This study focused on the decisions of individual clinicians, rather than exploring the process of decision-making by teams. It is therefore unclear how the experiences of the individual clinicians may be impacted by discussion with others during team meetings and other places where decisions are taken (such as during ward rounds). Whilst it is not possible to eliminate bias from a qualitative study, several processes  were used to strengthen the credibility of the analysis. Firstly, the double-coding process allowed findings to be triangulated with the decision-making researcher (DD). Secondly, data that had been collected from a single focus group were used to triangulate the findings drawn from this study; no contradictory or additional information was raised from this limited dataset. Finally, the study involved respondent validation. None of the points presented here were contradicted, and no additional points were raised.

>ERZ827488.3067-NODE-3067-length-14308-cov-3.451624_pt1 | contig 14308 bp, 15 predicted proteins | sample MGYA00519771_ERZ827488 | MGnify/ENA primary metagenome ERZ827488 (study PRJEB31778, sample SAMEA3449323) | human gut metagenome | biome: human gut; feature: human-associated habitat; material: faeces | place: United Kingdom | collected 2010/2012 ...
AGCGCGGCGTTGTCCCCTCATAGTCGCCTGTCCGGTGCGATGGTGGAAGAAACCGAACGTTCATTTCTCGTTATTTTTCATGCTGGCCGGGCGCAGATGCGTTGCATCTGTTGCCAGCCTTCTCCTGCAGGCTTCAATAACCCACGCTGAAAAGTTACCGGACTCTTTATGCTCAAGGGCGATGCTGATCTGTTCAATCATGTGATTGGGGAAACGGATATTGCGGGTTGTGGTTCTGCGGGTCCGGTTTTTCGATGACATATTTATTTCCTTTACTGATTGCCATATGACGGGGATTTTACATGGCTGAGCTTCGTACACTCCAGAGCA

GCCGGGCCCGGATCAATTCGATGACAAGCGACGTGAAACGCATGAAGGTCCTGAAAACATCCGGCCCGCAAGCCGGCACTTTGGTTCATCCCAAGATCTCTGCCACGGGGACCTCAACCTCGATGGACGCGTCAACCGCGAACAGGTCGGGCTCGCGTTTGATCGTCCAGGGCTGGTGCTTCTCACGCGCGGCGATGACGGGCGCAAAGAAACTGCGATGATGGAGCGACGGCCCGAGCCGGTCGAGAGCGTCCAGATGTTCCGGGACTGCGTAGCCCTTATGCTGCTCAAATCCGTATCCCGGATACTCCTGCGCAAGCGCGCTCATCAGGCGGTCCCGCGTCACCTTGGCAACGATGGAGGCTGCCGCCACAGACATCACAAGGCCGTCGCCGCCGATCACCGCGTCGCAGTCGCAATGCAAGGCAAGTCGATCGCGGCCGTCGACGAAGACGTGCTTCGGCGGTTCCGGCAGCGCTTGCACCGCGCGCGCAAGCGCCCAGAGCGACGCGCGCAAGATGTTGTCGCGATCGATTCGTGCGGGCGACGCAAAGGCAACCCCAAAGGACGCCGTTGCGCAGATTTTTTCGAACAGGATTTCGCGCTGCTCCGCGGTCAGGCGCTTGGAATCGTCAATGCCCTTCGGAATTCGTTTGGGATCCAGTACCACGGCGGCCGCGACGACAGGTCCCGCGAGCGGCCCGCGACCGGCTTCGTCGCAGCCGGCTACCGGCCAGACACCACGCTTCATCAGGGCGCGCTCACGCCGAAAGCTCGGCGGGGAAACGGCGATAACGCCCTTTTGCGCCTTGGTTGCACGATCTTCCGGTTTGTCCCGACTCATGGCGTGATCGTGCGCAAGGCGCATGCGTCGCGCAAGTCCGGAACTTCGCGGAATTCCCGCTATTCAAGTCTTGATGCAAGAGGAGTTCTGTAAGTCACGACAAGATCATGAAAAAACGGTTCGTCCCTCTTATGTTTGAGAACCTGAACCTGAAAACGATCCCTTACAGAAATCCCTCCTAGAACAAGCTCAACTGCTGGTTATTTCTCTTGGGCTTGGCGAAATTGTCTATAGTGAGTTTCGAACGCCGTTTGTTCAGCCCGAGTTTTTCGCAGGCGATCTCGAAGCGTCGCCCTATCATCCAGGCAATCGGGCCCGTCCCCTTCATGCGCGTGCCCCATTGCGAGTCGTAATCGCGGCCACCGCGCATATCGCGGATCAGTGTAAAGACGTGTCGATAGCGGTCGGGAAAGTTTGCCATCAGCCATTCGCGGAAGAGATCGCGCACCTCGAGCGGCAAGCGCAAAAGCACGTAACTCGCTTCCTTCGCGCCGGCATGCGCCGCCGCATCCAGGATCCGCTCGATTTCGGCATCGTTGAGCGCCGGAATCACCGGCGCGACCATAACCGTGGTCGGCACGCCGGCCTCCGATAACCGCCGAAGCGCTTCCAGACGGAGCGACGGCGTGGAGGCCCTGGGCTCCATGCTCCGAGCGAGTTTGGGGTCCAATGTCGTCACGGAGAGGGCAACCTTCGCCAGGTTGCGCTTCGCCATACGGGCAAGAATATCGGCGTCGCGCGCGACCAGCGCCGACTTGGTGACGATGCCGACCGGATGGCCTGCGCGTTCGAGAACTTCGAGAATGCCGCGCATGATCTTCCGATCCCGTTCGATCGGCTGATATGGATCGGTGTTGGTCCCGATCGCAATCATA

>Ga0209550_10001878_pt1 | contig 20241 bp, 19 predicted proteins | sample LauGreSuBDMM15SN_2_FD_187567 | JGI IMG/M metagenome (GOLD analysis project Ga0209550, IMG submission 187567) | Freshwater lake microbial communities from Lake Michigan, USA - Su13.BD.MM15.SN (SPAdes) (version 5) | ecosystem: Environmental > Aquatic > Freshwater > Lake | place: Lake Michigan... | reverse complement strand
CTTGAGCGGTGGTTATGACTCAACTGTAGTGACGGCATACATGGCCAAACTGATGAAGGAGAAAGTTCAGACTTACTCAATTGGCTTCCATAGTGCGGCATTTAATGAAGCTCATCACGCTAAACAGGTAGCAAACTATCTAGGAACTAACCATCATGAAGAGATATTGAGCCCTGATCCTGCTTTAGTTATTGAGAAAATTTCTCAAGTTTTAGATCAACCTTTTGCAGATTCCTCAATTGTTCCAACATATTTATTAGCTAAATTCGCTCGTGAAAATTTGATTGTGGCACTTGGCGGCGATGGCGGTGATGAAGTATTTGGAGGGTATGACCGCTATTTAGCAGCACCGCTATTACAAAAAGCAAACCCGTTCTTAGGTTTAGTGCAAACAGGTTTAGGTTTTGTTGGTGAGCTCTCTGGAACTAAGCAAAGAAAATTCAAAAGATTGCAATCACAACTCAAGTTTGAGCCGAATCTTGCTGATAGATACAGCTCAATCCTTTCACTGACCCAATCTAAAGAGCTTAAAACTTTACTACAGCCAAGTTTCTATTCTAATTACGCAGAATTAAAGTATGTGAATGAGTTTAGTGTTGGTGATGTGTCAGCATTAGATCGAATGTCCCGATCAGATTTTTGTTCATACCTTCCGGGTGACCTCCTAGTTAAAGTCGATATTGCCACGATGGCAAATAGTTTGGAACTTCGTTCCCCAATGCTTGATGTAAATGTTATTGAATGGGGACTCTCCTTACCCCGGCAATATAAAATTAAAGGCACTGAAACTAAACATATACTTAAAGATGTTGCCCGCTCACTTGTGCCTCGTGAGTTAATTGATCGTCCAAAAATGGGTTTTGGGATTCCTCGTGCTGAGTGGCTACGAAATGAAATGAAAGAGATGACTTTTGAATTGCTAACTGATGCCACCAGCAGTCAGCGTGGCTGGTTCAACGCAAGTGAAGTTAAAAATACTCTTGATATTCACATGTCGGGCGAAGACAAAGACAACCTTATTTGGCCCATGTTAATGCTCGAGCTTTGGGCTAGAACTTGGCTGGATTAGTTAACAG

As part of reflexivity and transparency, this study should be interpreted with knowledge that the lead researcher is a palliative medicine professional and, as such, brings experience and preconceptions around the care of dying patients to the research. The lead researcher had also worked with some of the participants. In addition, he had undertaken a literature search around end-of-life decisions.